My guess is that Chicago businesses have gotten fairly
    • Nice sig. I'm from the South. I'm not racist. I've lived in the North for 4 of the past 7 years of my life. I recall having several friends of various races in high school, and never really having the race card come up.

      Interestingly, the first time that I ever heard someone make a truly racist statement was my freshman year of college. Don't get me wrong, I had heard off-color jokes. I'm talking about the first time that I ever heard "don't trust that man, he's black." This was, of course, in a Nort
  • Not worth the money (Score:1, Interesting)

    by Anonymous Coward
    This show was not worth the money. There was very few new things there. If you have Discovery and History channel you have seen almost everything there!

    The show was laid out pretty horrible too. Hard to move around to see the displays. Some of the Displays had Audio and Video but you couldn't hear it because of some horrible music in the back gound.

    They also had signs up to read but they were so small you couldn't read them with out blocking everyones views.

    This show was a crappy scam for your $15.
    • You didn't mention that you get a year of Wired magazine with your admission, so admission works out to nearly free. Even if I have seen some of these things on TV, that's not the same as seeing them up close and having a chance to chat with the developers. A guy at the iRobot booth did a demo of the packbot just because I asked. I really enjoyed the show - might go back tomorrow. /K
      • Not sure about today, but they were handing out free issues of wired as well. So that right there makes it cost ~ -$5 (assuming newsstand price).

        Chatting w/ the researchers and inventors was damn cool. I killed my boss at brain ball, so that was easily worth an extra few $$.

        I wish it were larger, and completely agree that the layout sucked, but it would have been well worth the $15 at the door.

        The Saturn car's display has to be the coolest use of projectors + kiosk I have ever seen (I didn't care about t
      • A year of Wired is worth what? It's gotten to be so much filler and hype (well, always was, sadly. Mondo 2000 was the mag. Wired was a bad ripoff of) that it's like that big sheaf of unbound advertising material in the mailbox that you shoot direct to the wastebasket.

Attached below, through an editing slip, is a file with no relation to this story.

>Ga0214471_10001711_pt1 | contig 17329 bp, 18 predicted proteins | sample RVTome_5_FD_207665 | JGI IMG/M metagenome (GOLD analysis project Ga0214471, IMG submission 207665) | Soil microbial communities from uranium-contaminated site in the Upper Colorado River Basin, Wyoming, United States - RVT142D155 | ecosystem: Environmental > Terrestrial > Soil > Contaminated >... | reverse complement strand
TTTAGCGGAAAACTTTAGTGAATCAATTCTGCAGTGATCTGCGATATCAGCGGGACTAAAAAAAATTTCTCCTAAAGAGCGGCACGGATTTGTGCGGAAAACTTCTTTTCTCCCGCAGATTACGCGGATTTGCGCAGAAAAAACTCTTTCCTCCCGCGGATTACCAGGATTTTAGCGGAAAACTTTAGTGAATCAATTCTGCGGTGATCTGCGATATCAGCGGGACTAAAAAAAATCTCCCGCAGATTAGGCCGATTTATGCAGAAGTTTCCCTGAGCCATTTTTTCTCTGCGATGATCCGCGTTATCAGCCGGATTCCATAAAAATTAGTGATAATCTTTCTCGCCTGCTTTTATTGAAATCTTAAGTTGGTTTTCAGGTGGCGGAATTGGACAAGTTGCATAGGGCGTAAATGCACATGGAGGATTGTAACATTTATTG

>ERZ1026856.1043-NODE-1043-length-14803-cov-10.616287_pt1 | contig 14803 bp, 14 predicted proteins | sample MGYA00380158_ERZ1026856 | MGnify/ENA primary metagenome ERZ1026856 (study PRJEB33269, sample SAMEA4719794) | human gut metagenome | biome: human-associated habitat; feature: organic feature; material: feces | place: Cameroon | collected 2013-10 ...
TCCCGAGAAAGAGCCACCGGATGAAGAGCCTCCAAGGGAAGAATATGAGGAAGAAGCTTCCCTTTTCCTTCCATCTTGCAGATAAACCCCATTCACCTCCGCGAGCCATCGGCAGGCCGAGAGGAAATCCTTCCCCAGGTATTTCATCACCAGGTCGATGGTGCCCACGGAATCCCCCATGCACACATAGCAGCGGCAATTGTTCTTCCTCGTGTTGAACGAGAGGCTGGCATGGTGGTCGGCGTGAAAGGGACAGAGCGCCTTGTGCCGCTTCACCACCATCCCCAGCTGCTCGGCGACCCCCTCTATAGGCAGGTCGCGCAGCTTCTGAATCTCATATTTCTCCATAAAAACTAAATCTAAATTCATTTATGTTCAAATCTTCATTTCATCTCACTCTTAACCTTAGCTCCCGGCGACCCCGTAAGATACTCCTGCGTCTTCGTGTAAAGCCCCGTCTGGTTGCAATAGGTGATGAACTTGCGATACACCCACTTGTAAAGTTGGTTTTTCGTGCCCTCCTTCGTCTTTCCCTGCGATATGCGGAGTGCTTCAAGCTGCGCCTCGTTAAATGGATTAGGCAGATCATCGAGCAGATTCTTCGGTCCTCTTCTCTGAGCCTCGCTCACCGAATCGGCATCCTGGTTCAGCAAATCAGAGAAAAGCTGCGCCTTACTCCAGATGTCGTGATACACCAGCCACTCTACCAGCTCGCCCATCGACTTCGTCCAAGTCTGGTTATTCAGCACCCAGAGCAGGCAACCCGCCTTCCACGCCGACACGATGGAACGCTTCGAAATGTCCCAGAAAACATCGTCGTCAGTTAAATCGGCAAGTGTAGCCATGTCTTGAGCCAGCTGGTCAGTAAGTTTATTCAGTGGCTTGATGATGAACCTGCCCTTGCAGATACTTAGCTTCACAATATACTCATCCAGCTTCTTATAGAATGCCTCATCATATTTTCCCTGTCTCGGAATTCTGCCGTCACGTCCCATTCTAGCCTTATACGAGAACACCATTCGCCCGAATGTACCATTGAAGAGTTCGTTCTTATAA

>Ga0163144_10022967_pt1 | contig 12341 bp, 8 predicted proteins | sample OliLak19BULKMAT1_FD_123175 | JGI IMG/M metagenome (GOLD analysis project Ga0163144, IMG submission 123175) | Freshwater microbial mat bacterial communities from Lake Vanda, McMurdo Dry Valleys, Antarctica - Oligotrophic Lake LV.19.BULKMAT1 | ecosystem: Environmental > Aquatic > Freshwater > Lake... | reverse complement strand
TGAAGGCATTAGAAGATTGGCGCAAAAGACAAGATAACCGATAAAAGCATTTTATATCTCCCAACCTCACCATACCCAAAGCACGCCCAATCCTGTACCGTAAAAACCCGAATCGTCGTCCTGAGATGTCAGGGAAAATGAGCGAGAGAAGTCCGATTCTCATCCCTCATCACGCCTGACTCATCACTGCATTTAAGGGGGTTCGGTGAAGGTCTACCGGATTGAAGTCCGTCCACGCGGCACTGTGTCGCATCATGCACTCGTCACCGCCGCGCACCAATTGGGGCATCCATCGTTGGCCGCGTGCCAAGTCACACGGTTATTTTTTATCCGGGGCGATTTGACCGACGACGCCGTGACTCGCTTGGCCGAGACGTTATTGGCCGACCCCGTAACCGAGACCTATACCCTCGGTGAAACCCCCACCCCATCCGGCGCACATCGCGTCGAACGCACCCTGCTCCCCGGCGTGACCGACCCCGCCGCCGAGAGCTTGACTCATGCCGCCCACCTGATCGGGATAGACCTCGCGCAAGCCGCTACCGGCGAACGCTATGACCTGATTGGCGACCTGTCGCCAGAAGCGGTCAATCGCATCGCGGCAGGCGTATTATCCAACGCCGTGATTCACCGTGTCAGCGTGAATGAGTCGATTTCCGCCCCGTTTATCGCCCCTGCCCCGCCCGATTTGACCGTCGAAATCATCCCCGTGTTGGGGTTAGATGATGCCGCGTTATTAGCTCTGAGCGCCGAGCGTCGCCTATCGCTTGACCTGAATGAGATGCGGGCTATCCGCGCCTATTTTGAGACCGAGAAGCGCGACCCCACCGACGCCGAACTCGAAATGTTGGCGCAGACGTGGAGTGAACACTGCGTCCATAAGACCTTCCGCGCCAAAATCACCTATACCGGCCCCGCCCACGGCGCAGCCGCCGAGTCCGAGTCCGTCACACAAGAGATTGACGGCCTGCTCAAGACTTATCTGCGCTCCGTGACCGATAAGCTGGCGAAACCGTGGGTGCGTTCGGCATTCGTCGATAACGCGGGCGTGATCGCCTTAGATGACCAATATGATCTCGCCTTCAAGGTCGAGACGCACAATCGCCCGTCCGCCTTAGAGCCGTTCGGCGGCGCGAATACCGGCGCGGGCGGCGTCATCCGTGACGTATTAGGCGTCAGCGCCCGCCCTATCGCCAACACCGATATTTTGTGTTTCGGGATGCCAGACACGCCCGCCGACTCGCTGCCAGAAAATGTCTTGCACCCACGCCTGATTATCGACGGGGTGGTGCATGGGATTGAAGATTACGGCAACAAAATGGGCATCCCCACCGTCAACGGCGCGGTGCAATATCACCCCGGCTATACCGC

• the shoe phone. And the umbrella of silence. We were promised shoe phones and umbrellas of silence.
    • For real. I was going to post about the shoe phone thing too. I think the reason we don't have shoe phones is that you'd have to put a solid roll cage in your shoes so the electronics don't get crushed, so walking would be uncomfortable. Secondly, nothing like putting a dirty shoe into your ear. Still it'd rule to see people's reactions to it. *inspector gadget ring tone plays*, *you pull your shoe off and start talking into it*: Priceless.
  • I remember Nextfest 2004 in San Fran last year and it's major disappointment... the invisibility cloak. Man o man everybody wanted to see that thing... but it could only be viewed from ONE SPOT because it was using a projector and a videocamera!

    Doh!
  • Not too exciting (Score:3, Insightful)

    by UnapprovedThought ( 814205 ) on Saturday June 25, 2005 @09:02PM (#12911695) Journal

    I think the future is going to demand more inventiveness than what I see there. A Skycar is efficient transportation? A Hydrogen powered Hummer is efficient transportation?

    Some of these things may sound fun, but unless some basic thinking starts to change I think what we're actually going to need is a farm that picks up and moves as climate change happens, artificial noses to breathe oxygen depleted air and so forth.

  • Where is the implant that allows you to use excess fat to support the server's bandwidth.. that would probably be just as useful as any of the devices shown. Mirrors please?
  • When I saw the headline, I was expecting a bunch of crochety old geeks having a big LAN party with their black magnesium cube workstations.... [wikipedia.org]
  • A summary of all displays along with images are at QuenteCafe.com
    ...or at least, they were.
  • "A summary of all displays along with images are at QuenteCafe.com"

    You mean, Was available...

    Networkmirror.com Mirror [networkmirror.com]
    Mirrordot.org Mirror [mirrordot.org]
  • If you're in the city, even getting to where you need to go is a hassle. I wouldn't wish the commute around this time of year on anyone - it's horrible. Couple that with the weather and you're looking at one hot crowded journey no matter where you go.

    After seeing some of the less than enthusiastic comments about NextFest, it doesn't sound like the effort in getting to it would really pay off. There are other places [holographiccenter.com] to go to in the city all year round to get your geek fix anyways.